Los Angeles Youth Robotics Competition

Los Angeles Youth Robotics Competition
Los Angeles Youth Robotics Competition - JPL-sponsored Team 702 ("Bagel Bytes") students from Culver City, left, and Carson's Team 687 ("Nerd Herd") prepare their robots to compete at the 2023 FIRST Robotics Competition Los Angeles Regional . Credit: NASA/JPL-Caltech

Sponsored by volunteers from JPL and the aerospace industry, the annual regional FIRST Robotics competition has an impact on young competitors and adult mentors alike. At the 23rd annual FIRST Robotics Competition Los Angeles Regional, held over the weekend, several teams of high school students triumphed after two days of frenzied competition, accompanied by team costumes, cheerleaders, blaring music and horns. The teams' 125-pound robots will then compete for the gold medal in an international championship.

The competition was hosted by the Da Vinci Schools in El Segundo, and NASA's Jet Propulsion Laboratory supported some of the 44 competing teams by sponsoring and organizing nearly 100 volunteers. Kim Lievense, who runs JPL's Public Services Office and organized volunteers for the tournament, said it's always rewarding to see children compete with such determination and passion, but it's equally astonishing to see the happiness they bring to the adults who come together for this event.

Society and Energy
Numerous events are held across the country under the auspices of FIRST (For Inspiration and Recognition of Science and Technology). The nonprofit connects children with STEM experts, allowing them to gain hands-on engineering experience while improving their problem-solving, teamwork, fundraising, and other skills. The teams at the FIRST Robotics Competition have only a few weeks to plan, build and test their wheeled robots after receiving the technical specifications and game regulations in January.

The focus of this year's game "Charged Up" is the development of renewable energy sources. Two coalitions of three teams compete on a “playground” measuring roughly 26 by 54 feet. Robots from both sides must take inflatable cubes and rubber cones that symbolize electrical energy from their "substations" and place them into the "grid" every 150 seconds. Robots race to roll over a rocking "charging station" to earn bonus points.

Students spend a lot of time building their robots. All of this has paid off for Brianna Adewinmbi, a third-year student at the California School of Mathematics and Science in Carson. She is one of two students selected as a finalist for the national FIRST Dean's List Award (Dean Kamen, creator of FIRST), honoring student leadership and dedication. Team number 687, also known as "The Herd of Cows", won the competition. He said the team worked until 10 p.m. after school for days, wearing shiny propeller hats, and getting high fives from fellow students.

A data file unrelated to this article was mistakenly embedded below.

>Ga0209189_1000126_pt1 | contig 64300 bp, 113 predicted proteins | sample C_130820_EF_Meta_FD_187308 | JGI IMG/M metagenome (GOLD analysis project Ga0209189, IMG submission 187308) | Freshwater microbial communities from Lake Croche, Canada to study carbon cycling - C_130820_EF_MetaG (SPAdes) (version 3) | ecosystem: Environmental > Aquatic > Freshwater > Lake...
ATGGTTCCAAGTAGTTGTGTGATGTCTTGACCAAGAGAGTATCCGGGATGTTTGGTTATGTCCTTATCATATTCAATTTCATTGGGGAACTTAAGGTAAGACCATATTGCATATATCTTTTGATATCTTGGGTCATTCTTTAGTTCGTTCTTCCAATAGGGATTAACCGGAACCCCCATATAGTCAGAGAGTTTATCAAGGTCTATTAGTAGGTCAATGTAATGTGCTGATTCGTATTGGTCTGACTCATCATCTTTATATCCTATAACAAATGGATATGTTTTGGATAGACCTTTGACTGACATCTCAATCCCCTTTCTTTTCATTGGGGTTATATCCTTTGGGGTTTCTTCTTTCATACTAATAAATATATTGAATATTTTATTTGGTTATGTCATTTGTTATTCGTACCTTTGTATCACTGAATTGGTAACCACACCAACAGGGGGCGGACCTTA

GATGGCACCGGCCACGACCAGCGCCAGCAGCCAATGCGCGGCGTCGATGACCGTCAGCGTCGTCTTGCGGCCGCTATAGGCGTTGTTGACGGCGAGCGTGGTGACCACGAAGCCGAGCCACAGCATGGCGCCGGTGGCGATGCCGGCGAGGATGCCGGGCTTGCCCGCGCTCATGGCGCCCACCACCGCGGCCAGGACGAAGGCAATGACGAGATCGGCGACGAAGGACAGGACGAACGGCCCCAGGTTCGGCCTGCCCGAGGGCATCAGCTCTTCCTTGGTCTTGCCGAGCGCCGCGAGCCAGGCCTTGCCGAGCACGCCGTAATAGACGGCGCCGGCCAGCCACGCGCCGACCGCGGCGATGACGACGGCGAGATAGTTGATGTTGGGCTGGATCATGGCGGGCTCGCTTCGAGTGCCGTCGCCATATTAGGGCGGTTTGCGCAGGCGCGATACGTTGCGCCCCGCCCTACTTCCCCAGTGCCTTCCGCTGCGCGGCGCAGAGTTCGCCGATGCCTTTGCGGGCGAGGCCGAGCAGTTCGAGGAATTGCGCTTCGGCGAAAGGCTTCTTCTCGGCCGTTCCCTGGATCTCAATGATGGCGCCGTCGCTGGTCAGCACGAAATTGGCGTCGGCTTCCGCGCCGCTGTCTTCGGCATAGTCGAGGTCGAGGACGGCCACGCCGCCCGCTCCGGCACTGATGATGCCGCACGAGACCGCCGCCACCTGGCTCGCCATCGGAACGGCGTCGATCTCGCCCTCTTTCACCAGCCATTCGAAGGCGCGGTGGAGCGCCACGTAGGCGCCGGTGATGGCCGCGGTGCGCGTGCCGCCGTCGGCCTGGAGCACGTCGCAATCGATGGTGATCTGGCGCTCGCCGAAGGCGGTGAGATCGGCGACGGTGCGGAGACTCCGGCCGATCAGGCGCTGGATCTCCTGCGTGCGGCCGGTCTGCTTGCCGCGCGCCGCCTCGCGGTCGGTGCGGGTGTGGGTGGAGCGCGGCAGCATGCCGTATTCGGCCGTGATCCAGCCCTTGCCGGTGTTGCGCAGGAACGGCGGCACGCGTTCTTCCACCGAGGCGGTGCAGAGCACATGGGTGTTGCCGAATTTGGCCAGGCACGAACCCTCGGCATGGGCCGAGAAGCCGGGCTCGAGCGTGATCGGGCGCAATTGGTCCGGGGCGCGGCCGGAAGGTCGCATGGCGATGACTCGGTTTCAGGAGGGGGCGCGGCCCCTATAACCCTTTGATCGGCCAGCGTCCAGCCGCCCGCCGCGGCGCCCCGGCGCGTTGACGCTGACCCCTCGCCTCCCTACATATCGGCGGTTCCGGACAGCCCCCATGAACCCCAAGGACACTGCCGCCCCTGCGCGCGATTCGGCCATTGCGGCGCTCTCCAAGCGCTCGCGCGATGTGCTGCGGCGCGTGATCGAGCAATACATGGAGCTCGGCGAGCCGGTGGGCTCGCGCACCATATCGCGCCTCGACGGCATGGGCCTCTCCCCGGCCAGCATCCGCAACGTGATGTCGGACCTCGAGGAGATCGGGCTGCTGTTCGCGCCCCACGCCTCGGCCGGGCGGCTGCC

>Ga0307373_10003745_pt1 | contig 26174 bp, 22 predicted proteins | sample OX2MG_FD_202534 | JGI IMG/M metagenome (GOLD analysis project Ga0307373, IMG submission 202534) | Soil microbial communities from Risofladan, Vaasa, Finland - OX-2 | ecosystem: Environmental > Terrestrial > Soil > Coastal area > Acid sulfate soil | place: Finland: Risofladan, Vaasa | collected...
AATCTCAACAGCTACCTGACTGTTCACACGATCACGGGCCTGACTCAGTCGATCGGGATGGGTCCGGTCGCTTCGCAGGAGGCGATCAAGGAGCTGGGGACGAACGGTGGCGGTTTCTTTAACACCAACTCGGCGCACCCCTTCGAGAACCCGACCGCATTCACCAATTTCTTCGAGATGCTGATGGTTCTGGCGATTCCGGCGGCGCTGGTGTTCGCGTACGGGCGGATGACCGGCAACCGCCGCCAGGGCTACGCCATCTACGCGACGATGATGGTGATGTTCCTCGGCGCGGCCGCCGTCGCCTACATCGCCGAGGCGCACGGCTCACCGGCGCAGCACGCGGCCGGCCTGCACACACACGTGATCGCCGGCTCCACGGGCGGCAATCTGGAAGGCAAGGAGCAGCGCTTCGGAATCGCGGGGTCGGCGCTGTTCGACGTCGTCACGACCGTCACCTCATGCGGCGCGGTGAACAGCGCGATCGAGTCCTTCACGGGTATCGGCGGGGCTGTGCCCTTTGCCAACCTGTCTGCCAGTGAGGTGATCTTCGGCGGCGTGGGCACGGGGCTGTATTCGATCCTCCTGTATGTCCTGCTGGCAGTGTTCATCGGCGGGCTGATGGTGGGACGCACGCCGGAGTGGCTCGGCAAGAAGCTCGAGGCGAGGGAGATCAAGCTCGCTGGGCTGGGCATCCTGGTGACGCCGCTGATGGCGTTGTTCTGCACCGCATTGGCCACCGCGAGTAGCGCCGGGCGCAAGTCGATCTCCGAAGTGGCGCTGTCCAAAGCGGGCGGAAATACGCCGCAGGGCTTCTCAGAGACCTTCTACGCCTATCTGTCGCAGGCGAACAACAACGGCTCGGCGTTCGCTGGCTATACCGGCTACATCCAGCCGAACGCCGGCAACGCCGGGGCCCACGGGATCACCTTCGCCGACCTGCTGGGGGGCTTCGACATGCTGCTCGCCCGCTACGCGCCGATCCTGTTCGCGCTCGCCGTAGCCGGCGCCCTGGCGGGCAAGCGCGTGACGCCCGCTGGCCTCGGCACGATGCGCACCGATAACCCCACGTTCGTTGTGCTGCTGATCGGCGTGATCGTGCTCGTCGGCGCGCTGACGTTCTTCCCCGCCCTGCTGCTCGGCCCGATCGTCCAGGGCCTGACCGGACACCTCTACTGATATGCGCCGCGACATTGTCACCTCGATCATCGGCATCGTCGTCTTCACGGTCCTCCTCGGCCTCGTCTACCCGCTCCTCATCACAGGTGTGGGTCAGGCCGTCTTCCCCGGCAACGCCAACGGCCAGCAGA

This is crazy. Adewinmbi says, “I keep thinking, it was worth all the time we spent.

Two other California teams from the victorious alliance, Team 5199 (“Robot Dolphins From Outer Space”) of Dana Point and Team 702 (“Bagel Bytes”) of Culver City, will join Adewinmbi's team at next month's FIRST Championship in Houston. . The priority waiting list to join is Team 6833 (“Phoenix Robotics”) from Arizona, who replaced the Culver City team to play in the winning alliance. Additionally, Team 4201 (“Vitruvian Bots”) from Da Vinci Schools and Team 5089 (“Robo-Nerds”) from Benjamin Franklin Senior High School in Los Angeles will travel to Houston.

NASA's Robotics Alliance Project has been supporting junior robotics teams across the country and through agency locations at JPL for nearly 20 years to encourage children to pursue careers in aerospace and help them develop the skills they'll need to succeed.

According to Dave Brinza, NASA's deputy director of mission assurance for the Europa Clipper project at JPL, "We all do this for the same reason: To really help get students excited about science, engineering, and technology. Brinza began working with Team 2003 (“ThunderBots”) in 980, currently a student at Burbank High. “We often say that students with successful jobs are the real prizes, not the blue banners or the items you put on the shelf.”

According to robotics systems engineer Julie Townsend, who served as JPL's liaison for the NASA Robotics Alliance Project, this has been a way of attracting young women into an underrepresented industry. She has been mentoring Southern California Girl Scout teams for almost 20 years at the FIRST Tech Challenge, which is like a scaled-down version of the FIRST Robotics Competition. She has served as a judge at the Los Angeles Regional pageant.

According to Townsend, there have been parents who have approached me in tears to express their gratitude for what I have done for their daughter, who changed the course of their lives. It's rare to have such a safe environment where you can acquire these technological skills and create your own power without fear of criticism or social restrictions.

Source: jpl.nasa.gov/news


Günceleme: 21/03/2023 10:46

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